For the last month, I had technical talks with plenty of programmers from all around the globe – thank you IRC! Something interesting that often showed up in the discussion was the actual workflow we have when writing code. Some people are use to IDE and won’t change their tools for anything else. Some others use very basic text editors (I even know someone using BBEdit for his job work! crazy, isn’t it?). I think it’s always a good thing to discuss that kind of topic, because it might give you more hindsight on your own workflow, improve it, share it or just show your nice color scheme.

I’ll be talking about:

My editor

I’ve tried a lot of editors in the last ten years. I spent a year using emacs but eventually discovered – erm, learned! – vim and completely fell in love with the modal editor. It was something like a bit less than ten years ago. I then tried a lot of other editors (because of curiosity) but failed to find something that would help be better than vim to write code. I don’t want to start an editor war; here’s just my very personal point of view on editing. The concept of modes in vim enables me to use a very few keystrokes to perform what I want to do (moving, commands, etc.) and I feel very productive that way.

A year ago, a friend advised me to switch to neovim, which I have. My editor of the time is then neovim, but it’s so close to vim that I tend to use (neo)vim. :)

I don’t use any other editing tool. I even use neovim for taking notes while in a meeting or when I need to format something in Markdown. I just use it everywhere.

My neovim setup

I use several plugins:

Plugin 'VundleVim/Vundle.vim'
Plugin 'ctrlpvim/ctrlp.vim'
Plugin 'gruvbox'
Plugin 'neovimhaskell/haskell-vim'
Plugin 'itchyny/lightline.vim'
Plugin 'rust-lang/rust.vim'
Plugin 'jacoborus/tender.vim'
Plugin 'airblade/vim-gitgutter'
Plugin 'tikhomirov/vim-glsl'
Plugin 'plasticboy/vim-markdown'
Plugin 'cespare/vim-toml'
Plugin 'mzlogin/vim-markdown-toc'
Plugin 'ElmCast/elm-vim'
Plugin 'raichoo/purescript-vim'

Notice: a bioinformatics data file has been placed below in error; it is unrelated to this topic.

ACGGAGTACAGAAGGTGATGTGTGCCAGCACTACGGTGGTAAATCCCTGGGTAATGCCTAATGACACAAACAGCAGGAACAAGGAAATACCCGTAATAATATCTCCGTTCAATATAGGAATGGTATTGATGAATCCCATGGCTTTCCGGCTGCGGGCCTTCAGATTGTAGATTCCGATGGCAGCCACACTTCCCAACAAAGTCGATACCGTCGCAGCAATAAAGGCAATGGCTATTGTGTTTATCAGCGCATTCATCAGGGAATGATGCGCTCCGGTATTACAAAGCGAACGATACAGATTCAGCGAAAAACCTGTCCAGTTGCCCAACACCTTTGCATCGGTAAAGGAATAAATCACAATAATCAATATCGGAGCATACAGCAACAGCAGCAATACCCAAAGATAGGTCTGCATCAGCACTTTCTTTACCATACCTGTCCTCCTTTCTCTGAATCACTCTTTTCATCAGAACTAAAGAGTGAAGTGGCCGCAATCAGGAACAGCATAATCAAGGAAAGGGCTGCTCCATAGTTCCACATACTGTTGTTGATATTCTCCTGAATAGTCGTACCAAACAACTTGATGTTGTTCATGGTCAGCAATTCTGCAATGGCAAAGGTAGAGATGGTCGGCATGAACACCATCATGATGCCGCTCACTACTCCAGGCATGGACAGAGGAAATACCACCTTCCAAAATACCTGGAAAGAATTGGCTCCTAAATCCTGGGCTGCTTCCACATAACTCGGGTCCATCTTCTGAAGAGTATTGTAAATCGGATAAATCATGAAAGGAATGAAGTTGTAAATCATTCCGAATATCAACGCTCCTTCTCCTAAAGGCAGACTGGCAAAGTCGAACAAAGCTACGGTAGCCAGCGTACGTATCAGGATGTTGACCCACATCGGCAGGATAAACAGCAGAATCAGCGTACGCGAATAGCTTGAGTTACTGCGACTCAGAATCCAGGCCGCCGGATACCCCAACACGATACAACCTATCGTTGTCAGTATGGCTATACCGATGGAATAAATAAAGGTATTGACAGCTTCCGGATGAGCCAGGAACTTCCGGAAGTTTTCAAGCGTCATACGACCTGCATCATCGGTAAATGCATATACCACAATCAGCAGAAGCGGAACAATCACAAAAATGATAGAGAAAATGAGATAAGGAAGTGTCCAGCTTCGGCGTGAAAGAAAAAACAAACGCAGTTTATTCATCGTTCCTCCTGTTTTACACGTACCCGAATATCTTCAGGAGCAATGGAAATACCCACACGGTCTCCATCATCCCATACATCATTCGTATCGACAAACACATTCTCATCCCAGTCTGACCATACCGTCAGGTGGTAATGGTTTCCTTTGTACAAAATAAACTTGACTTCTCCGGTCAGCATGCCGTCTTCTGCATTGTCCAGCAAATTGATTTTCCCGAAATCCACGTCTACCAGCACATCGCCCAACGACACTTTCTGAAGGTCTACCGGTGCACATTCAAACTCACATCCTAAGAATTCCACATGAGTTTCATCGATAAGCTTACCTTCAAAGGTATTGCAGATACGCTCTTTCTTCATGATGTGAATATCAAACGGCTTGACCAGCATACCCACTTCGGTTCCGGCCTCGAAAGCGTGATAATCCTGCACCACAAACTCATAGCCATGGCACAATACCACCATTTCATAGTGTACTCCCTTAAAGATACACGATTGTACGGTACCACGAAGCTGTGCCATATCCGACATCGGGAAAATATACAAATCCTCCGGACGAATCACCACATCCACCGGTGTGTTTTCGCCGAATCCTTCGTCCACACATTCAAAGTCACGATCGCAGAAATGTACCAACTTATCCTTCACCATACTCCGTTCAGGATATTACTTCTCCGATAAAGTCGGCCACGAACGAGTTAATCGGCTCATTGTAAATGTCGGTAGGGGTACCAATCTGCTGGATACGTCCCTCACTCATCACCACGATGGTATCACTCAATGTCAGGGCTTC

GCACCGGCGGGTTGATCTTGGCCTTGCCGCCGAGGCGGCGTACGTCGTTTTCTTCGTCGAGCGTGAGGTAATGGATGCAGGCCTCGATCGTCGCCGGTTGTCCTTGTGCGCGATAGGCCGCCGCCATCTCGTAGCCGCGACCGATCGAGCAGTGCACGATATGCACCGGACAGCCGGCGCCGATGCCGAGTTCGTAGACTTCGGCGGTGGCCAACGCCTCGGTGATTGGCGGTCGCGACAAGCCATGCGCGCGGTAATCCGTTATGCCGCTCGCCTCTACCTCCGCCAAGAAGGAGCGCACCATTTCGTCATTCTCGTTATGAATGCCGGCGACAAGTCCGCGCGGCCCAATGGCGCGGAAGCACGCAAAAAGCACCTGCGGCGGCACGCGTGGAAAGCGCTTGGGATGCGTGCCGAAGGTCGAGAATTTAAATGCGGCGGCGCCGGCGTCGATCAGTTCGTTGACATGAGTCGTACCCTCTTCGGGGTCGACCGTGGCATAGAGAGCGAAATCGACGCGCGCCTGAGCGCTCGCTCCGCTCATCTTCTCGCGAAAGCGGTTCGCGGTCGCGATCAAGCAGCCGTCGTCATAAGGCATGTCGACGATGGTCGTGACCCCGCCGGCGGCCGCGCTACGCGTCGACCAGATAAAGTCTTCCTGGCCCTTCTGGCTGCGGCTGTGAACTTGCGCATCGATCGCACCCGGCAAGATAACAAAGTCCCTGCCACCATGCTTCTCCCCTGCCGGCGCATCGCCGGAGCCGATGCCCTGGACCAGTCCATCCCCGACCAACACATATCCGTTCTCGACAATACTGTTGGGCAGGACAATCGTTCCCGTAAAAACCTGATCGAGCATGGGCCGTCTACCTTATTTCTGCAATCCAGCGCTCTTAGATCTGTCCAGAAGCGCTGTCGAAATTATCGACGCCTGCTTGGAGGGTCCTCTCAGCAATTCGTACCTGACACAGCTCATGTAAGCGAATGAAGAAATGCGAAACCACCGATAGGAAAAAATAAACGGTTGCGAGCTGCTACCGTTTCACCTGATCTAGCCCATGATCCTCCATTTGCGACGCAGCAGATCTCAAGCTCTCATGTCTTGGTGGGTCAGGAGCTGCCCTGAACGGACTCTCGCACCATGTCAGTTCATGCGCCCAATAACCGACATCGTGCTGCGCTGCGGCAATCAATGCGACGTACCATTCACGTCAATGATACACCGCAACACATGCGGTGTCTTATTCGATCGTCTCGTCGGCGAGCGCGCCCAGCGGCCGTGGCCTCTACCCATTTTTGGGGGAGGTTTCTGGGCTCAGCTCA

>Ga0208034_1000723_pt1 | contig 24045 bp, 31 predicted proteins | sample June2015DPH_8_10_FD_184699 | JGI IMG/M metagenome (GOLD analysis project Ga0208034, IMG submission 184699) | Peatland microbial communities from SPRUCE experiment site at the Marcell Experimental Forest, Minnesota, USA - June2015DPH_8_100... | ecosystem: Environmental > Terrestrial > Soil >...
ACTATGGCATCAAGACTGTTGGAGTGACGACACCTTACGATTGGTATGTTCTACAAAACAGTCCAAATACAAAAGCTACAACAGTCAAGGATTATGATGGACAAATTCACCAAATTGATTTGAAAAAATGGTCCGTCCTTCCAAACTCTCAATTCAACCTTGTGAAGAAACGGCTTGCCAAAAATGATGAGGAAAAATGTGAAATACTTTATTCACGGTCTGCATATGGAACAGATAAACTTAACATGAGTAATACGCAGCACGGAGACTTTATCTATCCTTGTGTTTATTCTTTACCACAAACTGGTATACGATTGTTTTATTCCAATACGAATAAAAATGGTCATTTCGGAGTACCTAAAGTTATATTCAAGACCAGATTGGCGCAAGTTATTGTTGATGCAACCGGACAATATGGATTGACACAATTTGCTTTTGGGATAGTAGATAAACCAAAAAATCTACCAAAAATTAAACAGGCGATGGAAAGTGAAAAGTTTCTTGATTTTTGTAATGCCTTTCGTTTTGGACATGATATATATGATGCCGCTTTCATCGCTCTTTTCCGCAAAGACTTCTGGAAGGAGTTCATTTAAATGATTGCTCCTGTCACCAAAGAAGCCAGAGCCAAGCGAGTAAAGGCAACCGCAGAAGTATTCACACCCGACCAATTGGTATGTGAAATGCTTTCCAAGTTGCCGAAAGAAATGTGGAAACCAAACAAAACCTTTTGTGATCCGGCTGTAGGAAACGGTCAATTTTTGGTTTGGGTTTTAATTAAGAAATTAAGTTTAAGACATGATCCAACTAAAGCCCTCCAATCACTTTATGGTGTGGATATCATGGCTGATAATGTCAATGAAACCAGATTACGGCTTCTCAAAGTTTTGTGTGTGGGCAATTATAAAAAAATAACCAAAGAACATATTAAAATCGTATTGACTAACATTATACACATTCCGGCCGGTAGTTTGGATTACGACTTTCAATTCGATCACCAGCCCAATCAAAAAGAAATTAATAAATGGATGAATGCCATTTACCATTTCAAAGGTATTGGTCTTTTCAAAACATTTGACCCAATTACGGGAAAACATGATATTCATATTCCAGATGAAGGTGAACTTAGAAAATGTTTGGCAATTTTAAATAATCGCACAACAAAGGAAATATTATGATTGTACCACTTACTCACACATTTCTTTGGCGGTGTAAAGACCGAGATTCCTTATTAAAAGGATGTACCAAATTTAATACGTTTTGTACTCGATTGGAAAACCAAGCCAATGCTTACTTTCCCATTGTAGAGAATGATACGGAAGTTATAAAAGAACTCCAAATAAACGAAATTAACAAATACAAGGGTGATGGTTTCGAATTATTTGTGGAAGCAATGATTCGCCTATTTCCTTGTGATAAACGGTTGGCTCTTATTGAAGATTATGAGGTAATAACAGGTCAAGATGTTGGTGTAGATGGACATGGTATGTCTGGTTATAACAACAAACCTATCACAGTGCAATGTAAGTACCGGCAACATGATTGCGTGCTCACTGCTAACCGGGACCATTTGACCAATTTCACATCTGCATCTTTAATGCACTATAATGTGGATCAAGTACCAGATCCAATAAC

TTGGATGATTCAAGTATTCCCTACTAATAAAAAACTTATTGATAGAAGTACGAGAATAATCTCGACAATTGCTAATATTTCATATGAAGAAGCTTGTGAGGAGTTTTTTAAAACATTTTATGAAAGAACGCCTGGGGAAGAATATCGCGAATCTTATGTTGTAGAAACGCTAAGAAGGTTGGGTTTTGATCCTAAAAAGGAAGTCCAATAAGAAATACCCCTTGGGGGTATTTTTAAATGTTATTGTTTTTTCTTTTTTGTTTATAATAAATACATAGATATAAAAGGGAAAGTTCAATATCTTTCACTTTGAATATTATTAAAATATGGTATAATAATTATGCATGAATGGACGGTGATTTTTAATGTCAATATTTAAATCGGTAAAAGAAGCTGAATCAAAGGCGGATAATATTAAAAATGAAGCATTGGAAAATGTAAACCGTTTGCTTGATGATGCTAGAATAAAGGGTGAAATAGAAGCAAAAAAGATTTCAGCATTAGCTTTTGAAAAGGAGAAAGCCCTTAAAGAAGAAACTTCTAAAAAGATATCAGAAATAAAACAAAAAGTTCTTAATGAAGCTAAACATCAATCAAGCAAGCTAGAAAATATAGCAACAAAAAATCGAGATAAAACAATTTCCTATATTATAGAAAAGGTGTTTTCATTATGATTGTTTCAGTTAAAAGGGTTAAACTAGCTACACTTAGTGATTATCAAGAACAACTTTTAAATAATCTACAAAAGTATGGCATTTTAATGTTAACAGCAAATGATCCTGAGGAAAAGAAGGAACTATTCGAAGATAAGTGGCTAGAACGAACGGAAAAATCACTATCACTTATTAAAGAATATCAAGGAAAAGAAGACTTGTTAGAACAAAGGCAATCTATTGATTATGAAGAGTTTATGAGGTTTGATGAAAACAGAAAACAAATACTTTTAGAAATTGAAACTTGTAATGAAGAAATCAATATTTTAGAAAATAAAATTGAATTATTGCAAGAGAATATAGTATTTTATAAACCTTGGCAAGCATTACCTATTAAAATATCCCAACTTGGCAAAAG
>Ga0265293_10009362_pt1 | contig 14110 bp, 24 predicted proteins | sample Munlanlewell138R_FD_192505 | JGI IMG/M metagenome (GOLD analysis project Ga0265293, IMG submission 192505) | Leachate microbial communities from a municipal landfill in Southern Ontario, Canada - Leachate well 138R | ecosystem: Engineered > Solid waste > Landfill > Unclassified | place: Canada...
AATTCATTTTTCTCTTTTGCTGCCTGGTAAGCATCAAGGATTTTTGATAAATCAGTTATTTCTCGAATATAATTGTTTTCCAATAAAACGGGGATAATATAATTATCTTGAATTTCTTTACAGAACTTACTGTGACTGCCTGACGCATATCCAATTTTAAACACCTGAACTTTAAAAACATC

Plugin 'easymotion'
Plugin 'scrooloose/nerdtree'
Plugin 'ryanoasis/vim-devicons'
Plugin 'tiagofumo/vim-nerdtree-syntax-highlight'
Plugin 'mhinz/vim-startify'
Plugin 'Xuyuanp/nerdtree-git-plugin'
Plugin 'tpope/vim-fugitive'
Plugin 'MattesGroeger/vim-bookmarks'
Plugin 'luochen1990/rainbow'


A package manager. It just takes the list you read above and clones / keeps updated the git repositories of the given vim packages. It’s a must have. There’re alternatives like Pathogen but Vundle is very simple to setup and you don’t have to care about the file system: it cares for you.


This is one is a must-have. It gives you a fuzzy search buffer that traverse files, MRU, tags, bookmarks, etc.

I mapped the file search to the , f keys combination and the tag fuzzy search to , t.


The colorscheme I use. I don’t put an image here since you can find several examples online.

This colorscheme also exists for a lot of other applications, among terminals and window managers.


Because I write a lot of Haskell, I need that plugin for language hilighting and linters… mostly.


The Lightline vim statusline. A popular alternative is Powerline for instance. I like Lightline because it’s lightweight and has everything I want.


Same as for Haskell: I wrote a lot of Rust code so I need the language support in vim.


A colorscheme for statusline.


I highly recommend this one. It gives you diff as icons in the symbols list (behind the line numbers).


GLSL support in vim.


Markdown support in vim.


TOML support in vim.

TOML is used in Cargo.toml, the configuration file for Rust projects.


You’re gonna love this one. It enables you to insert a table of contents wherever you want in a Markdown document. As soon as you save the buffer, the plugin will automatically refresh the TOC for you, keeping it up-to-date. A must have if you want table of contents in your specifications or RFC documents.


Elm support in vim.


Purescript support in vim.